Why is some honey runny, and some honey solid?

At Mountain Valley Honey, a common question we get asked is “why is some honey in liquid form, and others more solid?” In this month’s blog post, owner and master beekeeper, Murray Elwood will give you the answer.

Crystallization (or settling) is a natural process for almost all raw honeys. It shows the honey hasn’t been over-filtered or processed, as crystallization occurs when honey contains minute particles of pollen and wax.

Our raw Kāmahi Honey showing different stages of crystallization, a natural process that shows the honey has not been over-processed.

Why does honey crystalize?

Crystallization occurs in raw honey due to it naturally containing high levels of glucose (anywhere from 25 to 40%). Glucose is less soluble in water than Fructose, and so it more easily separates from water to form tiny crystals in the honey.

The presence of tiny particles of pollen, wax and propolis can encourage crystallization as they serve as points that the crystals can attach to and grow from. As more crystals appear, these each serve as a surface to grow more crystals, making the honey crystalize even faster.

What affects the speed of crystalization?

As discussed, high levels of glucose and particles in the honey can speed up the crystalization process, but honey is also reflective of the region it is harvested, and it’s settling process depends on the honey’s source of nectar and the flora the bees have foraged.

“Every batch we harvest each year is different from the last, no two batches are the same.”

Our Native Bush Honey can vary in settling times from season to season depending on the nectar sources that were available to the bees at the time.”

At Mountain Valley Honey, we choose not to cream our honeys.

“We let them settle naturally in ambient conditions. Apart from Honeydew, all the honeys in our range will settle over time” says Murray.

Some varieties, such as Manuka Honey, tend to granulate at a quicker pace than others like our Autumn Gold. Cooler temperatures also speed up the settling process.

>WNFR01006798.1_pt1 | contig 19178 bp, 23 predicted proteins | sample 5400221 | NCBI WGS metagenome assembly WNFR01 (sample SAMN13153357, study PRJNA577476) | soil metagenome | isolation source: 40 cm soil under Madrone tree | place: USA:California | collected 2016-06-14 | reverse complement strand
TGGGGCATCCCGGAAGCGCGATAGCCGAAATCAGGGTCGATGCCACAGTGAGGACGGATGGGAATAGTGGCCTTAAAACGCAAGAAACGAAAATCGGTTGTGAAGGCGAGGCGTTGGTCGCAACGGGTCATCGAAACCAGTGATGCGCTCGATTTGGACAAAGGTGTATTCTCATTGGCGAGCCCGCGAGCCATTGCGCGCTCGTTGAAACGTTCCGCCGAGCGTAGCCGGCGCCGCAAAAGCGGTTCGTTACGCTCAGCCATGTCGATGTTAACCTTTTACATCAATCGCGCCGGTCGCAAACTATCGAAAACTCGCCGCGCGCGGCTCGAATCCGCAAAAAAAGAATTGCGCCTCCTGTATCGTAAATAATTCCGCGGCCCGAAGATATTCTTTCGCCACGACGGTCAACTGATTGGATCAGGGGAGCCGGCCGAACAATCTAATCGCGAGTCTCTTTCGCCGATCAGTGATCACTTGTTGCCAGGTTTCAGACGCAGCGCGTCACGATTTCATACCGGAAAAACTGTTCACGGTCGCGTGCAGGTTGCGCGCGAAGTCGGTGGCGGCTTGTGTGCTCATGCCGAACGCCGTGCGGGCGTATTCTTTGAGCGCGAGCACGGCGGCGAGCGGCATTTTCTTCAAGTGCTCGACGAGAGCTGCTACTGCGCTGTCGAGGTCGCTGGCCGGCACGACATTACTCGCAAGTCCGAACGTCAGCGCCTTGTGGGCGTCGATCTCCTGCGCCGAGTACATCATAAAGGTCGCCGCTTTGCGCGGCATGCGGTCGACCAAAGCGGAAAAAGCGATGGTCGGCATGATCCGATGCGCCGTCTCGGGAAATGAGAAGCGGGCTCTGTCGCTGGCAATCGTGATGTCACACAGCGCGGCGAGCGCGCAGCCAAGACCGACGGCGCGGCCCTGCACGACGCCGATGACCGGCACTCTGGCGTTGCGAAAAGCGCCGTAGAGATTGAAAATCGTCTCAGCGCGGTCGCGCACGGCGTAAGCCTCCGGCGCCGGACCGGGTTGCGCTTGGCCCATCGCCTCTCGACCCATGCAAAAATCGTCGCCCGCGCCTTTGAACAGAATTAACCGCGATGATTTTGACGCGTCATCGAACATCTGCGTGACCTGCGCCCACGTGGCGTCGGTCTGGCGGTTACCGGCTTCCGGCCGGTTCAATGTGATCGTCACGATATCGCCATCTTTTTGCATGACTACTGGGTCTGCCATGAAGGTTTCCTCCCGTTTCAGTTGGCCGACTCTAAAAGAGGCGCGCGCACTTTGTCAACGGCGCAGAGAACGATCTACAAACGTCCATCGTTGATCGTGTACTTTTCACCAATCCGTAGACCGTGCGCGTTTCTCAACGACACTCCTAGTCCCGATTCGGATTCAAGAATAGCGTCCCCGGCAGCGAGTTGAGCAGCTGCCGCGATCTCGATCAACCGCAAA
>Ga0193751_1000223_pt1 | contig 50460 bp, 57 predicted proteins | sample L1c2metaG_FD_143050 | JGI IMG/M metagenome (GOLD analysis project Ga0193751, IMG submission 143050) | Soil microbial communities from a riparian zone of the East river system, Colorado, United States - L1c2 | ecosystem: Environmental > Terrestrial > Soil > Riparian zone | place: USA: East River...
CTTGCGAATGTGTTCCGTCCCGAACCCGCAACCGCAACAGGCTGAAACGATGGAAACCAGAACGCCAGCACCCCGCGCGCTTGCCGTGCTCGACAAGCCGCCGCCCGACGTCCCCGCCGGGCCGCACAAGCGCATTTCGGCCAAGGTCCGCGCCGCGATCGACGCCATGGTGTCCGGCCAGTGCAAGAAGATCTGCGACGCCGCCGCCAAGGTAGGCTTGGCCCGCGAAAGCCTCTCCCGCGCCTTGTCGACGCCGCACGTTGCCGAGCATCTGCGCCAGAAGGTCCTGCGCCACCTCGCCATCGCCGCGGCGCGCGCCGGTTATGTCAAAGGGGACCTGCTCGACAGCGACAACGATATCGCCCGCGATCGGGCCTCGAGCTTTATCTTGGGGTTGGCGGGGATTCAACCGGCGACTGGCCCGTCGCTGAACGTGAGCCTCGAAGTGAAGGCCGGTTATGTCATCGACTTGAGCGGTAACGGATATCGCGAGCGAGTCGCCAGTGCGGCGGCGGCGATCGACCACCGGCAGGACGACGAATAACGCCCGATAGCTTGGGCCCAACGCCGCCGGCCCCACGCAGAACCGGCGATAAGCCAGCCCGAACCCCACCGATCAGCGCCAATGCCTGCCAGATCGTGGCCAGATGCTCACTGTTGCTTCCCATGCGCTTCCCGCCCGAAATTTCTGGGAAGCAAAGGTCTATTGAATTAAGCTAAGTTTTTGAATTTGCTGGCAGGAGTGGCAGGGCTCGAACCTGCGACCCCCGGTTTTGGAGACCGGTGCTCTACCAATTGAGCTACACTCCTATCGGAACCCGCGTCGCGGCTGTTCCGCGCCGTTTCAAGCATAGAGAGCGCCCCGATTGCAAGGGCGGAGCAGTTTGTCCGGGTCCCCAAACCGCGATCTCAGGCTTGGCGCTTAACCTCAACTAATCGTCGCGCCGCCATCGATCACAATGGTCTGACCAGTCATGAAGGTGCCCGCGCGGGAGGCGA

Does all honey crystalize?

Some honey is processed to avoid crystallization by filtering out the tiny particles of the pollen and other beneficial particles in the honey that could encourage crystallization.

Here at Mountain Valley Honey, we choose not to filter out these things, because they are packed with nutrition and goodness.

“Sometimes the honey we have in liquid is simply because the stock has been in demand, been recently packed and it has not had time to settle,” he says.

Our Beech Honeydew Honey which doesn’t set and will stay runny due to it not coming from a floral source and containing the levels of pollen most raw honeys have.

How to Decrystalize Honey?

Firstly, make sure to avoid putting your honey in cold temperature as this is likely to speed up crystallisation. Try to find a warm location to store the honey, but make sure to avoid direct sunlight as this can reduce the beneficial properties of the honey

To return crystallized honey to its clear liquid state, you can place the jar of honey in a warm water bath and gently stir it to make it less solidified.


If you are worried about your honey crystallising, don’t be. It means you are likely to have genuine raw honey that hasn’t had all the goodness removed. It is perfectly good to eat, will taste great, and there is goodness in every teaspoon.

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